How to move a monastery 5

Getting farewelled
Ty Mam Duw


Like many contemplatives of our sort, we are essentially invisible!  To ourselves, we are thirteen plus four - all rugged individuals, but to people who come here to ask for prayers, make retreats and attend the Eucharist or the Divine Office, we are faces in the fog beyond the grille.  Visitors may have met Dear Mother (the name we give our leading lady) and will have encountered the team of portresses at the door, but they are unlikely to know us all by name.  It is awkward to say good bye to a nun you have never met. It is like ‘Porgy and Bess’, due for a revival at the English National Opera in November; it is more difficult to get a divorce if you have never been married.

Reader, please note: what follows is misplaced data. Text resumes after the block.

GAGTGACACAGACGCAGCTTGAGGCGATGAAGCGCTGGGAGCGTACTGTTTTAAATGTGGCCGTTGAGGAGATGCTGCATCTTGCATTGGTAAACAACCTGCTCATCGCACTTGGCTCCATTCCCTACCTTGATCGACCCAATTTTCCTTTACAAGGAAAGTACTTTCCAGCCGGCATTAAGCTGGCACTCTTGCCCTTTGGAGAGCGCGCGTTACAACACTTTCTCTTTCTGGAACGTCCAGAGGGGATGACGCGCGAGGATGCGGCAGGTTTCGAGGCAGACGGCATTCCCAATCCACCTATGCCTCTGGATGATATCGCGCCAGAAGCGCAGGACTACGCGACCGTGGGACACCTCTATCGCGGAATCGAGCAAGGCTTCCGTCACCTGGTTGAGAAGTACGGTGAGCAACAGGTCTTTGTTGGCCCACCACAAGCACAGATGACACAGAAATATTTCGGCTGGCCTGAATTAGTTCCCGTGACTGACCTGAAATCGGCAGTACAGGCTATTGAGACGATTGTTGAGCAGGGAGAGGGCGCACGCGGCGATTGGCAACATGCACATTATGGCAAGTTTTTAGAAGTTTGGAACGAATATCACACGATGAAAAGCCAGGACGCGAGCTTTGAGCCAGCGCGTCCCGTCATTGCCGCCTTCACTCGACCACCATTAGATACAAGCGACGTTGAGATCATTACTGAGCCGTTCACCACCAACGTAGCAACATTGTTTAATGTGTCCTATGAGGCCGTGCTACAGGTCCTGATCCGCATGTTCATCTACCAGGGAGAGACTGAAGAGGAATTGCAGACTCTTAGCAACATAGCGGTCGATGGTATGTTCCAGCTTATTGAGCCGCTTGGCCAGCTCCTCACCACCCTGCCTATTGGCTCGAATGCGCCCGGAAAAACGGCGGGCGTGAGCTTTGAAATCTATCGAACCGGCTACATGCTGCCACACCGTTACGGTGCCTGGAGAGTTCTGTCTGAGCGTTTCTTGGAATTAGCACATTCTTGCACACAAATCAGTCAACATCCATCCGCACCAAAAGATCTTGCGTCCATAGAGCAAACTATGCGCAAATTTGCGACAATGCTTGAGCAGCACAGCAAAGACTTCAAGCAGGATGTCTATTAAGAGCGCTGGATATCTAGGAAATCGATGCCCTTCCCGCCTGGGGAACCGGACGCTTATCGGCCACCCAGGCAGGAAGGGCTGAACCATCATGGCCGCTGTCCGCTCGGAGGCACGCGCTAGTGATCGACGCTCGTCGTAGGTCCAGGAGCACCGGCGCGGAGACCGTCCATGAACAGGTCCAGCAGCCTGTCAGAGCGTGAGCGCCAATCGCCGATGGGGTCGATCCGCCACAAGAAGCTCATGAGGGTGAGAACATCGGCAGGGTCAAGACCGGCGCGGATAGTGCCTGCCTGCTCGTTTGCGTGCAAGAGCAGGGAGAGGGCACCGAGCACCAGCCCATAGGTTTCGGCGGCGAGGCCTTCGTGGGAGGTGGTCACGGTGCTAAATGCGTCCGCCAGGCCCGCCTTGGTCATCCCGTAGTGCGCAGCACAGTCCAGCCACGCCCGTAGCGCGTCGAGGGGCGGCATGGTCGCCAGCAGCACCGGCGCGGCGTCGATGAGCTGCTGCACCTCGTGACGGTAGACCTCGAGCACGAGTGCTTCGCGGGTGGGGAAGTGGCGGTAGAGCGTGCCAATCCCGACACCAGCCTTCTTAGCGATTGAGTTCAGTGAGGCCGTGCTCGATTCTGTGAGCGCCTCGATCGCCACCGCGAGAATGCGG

Here in North Wales our Parish is small and our parishioners came at their own request for a farewell mass.  Like a number of local churches they leave a basket at the back labelled ‘Food for the Nuns’ and after the offertory at Mass bring it along on a Sunday morning as a very kind contribution to our invisible upkeep.

They came, chose the hymns they wanted us to play, wept as they read the intercessions and brought their own food to eat.  They gave us the leftovers, as they have done at most parish celebrations.  People are kind; we even have a loving Moslem benefactor who from time to time makes us a very special dinner.

We hope that those we know and the people we have scarcely met, who send us “Don’t Go” cards, may feel equally near in Nottingham and on the net.  After all, if you can phone your family from Mount Everest, no place is very far!